L’Escale, 1 Rue des Deux Ponts, 4ème

Support your local restaurants. Contact them directly for takeout or delivery because they earn more than if you use third-party apps like Uber Eats or Deliveroo (France).

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Want to submit a photo for our weekly column,
Café Photo of the Week? Click here for submission rules.
If we like it, we’ll publish it with a photo credit!
Submission does not guarantee publication. Accepted photos will run in the order they are received. When you submit a photo, you give Save the Paris Café non-exclusive rights to publish it, free of charge, on our website and in social media, in perpetuity.

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Café Photo of the Week

Café Photo of the Week is published every Wednesday, and showcases photography from our staff, contributors, and readers.

Pure Happiness, by Lisa Anselmo

A table outside Le Pure Café is ready for takeaway orders. ©Lisa Anselmo

It is with great joy, that we announce that the beloved Le Pure Café is open again—for takeaway (à emporter), exclusively. They serve a few items from their usual menu, and a plat du jour, all affordably priced. Read more about our editor-in-chief’s experience, here.

While the government here has loosened restrictions on non-essential shops, cafés and restaurants remain closed, forcing them to become creative to stay afloat and adopt the “takeaway culture” taken for granted in restaurants in the UK and USA.

In Paris? To order from Le Pure Café, call 01.43.71.47.22, go to Facebook or Instagram, or visit them directly at the café.

Le Pure Café, 14 Rue Jean-Macé, 11ème

Support your local restaurants. Contact them directly for takeout or delivery because they earn more than if you use third-party apps like Uber Eats or Deliveroo (France).

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Want to submit a photo for our weekly column,
Café Photo of the Week? Click here for submission rules.
If we like it, we’ll publish it with a photo credit!
Submission does not guarantee publication. Accepted photos will run in the order they are received. When you submit a photo, you give Save the Paris Café non-exclusive rights to publish it, free of charge, on our website and in social media, in perpetuity.

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Café Photo of the Week

Café Photo of the Week is published every Wednesday, and showcases photography from our staff, contributors, and readers.

Café Memories, by Joann Dufau Slater

©Joann Dufau Slater

This photo was taken a few years ago, while the photographer was staying in the Marais. It’s had a makeover since, but still a local favorite, situated on the beautiful Parc Royal.

Le SévignéMorgenmadsstedet, 15 Rue du Parc Royal, 3ème

Visit Joann’s site here.

Want to submit a photo for our weekly column,
Café Photo of the Week? Click here for submission rules.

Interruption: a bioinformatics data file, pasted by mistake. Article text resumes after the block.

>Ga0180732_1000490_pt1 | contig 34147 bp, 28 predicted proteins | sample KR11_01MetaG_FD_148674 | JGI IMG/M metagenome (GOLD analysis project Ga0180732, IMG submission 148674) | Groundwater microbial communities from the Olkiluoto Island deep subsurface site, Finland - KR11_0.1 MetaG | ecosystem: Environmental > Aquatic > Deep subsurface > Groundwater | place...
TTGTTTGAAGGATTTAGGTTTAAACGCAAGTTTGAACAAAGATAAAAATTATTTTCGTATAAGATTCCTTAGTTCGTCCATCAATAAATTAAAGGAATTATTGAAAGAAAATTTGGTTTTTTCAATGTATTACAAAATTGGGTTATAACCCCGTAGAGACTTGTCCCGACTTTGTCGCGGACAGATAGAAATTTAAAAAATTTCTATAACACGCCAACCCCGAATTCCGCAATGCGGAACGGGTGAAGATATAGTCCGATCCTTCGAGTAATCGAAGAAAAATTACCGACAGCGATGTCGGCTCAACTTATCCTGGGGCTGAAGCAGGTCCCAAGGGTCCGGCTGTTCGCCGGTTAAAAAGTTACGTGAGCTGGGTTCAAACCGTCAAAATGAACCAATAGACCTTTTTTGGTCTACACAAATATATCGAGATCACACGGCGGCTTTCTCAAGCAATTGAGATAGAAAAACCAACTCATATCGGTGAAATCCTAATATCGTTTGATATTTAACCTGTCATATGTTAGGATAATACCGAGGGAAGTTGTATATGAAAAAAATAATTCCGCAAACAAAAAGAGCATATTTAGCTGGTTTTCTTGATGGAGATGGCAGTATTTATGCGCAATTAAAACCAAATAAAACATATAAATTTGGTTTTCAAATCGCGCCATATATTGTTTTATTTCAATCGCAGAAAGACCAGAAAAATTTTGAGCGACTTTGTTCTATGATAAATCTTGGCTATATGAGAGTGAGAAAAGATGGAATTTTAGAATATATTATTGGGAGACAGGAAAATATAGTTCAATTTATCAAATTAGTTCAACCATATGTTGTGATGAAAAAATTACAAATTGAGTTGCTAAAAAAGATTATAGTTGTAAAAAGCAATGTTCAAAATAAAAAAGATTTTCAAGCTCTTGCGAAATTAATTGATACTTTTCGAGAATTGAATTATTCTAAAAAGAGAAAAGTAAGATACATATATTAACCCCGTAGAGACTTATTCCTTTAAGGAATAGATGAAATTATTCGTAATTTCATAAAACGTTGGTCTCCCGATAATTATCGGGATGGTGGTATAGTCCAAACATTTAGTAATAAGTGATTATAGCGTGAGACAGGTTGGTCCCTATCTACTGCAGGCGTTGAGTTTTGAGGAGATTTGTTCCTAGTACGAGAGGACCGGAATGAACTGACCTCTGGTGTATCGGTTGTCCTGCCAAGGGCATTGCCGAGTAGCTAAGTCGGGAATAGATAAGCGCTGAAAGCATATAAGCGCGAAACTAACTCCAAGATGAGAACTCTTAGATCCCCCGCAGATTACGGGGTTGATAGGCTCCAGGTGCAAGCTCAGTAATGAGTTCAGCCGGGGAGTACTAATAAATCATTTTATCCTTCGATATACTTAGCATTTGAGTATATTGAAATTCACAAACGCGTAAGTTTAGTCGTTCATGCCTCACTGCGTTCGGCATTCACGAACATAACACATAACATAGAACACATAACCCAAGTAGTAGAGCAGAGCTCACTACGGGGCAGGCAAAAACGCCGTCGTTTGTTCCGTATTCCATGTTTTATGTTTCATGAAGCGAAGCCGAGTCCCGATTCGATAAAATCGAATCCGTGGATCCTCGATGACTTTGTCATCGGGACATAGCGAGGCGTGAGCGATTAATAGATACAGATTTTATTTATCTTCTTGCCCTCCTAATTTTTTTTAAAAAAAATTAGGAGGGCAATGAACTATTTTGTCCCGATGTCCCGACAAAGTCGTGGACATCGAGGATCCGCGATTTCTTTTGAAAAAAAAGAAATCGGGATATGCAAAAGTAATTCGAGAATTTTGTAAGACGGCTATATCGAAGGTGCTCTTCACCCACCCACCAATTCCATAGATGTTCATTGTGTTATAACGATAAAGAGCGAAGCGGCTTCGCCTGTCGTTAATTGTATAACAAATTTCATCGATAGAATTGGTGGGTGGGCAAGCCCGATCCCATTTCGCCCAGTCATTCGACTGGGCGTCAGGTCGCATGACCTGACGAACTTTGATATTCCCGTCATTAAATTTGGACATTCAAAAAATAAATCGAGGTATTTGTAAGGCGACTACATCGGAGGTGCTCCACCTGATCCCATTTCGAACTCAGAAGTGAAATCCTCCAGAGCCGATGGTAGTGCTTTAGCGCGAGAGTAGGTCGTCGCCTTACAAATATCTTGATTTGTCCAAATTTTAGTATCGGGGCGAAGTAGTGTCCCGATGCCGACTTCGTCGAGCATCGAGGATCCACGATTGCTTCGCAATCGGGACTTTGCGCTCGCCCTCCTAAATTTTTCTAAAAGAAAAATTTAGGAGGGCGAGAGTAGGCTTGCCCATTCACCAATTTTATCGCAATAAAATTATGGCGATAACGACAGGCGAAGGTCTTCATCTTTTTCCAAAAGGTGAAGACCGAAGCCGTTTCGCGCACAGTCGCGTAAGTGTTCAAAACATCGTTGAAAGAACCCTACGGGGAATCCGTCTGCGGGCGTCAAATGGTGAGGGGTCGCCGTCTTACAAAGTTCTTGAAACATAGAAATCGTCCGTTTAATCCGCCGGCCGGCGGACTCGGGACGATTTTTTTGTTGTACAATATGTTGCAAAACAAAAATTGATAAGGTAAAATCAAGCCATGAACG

If we like it, we’ll publish it with a photo credit!
Submission does not guarantee publication. Accepted photos will run in the order they are received. When you submit a photo, you give Save the Paris Café non-exclusive rights to publish it, free of charge, on our website and in social media, in perpetuity.

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Café Photo of the Week

Café Photo of the Week is published every Wednesday, and showcases photography from our staff, contributors, and readers.

Du Marché, by Joan Mikkelsen

©Joan Mikkelsen

This café on the corner of Rue de Seine and Rue de Buci is always packed with locals and tourists alike, and it’s favorite of the photographer as well. (Our editor-in-chief also has some fond memories of this charming, popular place.) It can be pricey given its location in the chic Saint-Germain-des-Près neighborhood, but the staff is friendly and welcoming. We hope we can sit on its sunny terrace soon again.

Bar du Marché, 75 Rue de Seine, 6ème.

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Want to submit a photo for our weekly column,
Café Photo of the Week? Click here for submission rules.
If we like it, we’ll publish it with a photo credit!
Submission does not guarantee publication. Accepted photos will run in the order they are received. When you submit a photo, you give Save the Paris Café non-exclusive rights to publish it, free of charge, on our website and in social media, in perpetuity.

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Café Photo of the Week

Café Photo of the Week is published every Wednesday, and showcases photography from our staff, contributors, and readers.

La Poule au Pot, by Nicola Clark

©Nicola Clark

This hauntingly beautiful image was shot through the window of La Poule au Pot, closed like all cafés since mid-March due to the Coronavirus pandemic. This café has all the classic details right down to the zinc-top bar. We love it.

La Poule au Pot, 121 Rue de l’Université, 7ème.

Discover Nicola’s collaborative music project, The Covid Sessions, here. (Have tissues ready.)

Want to submit a photo for our weekly column,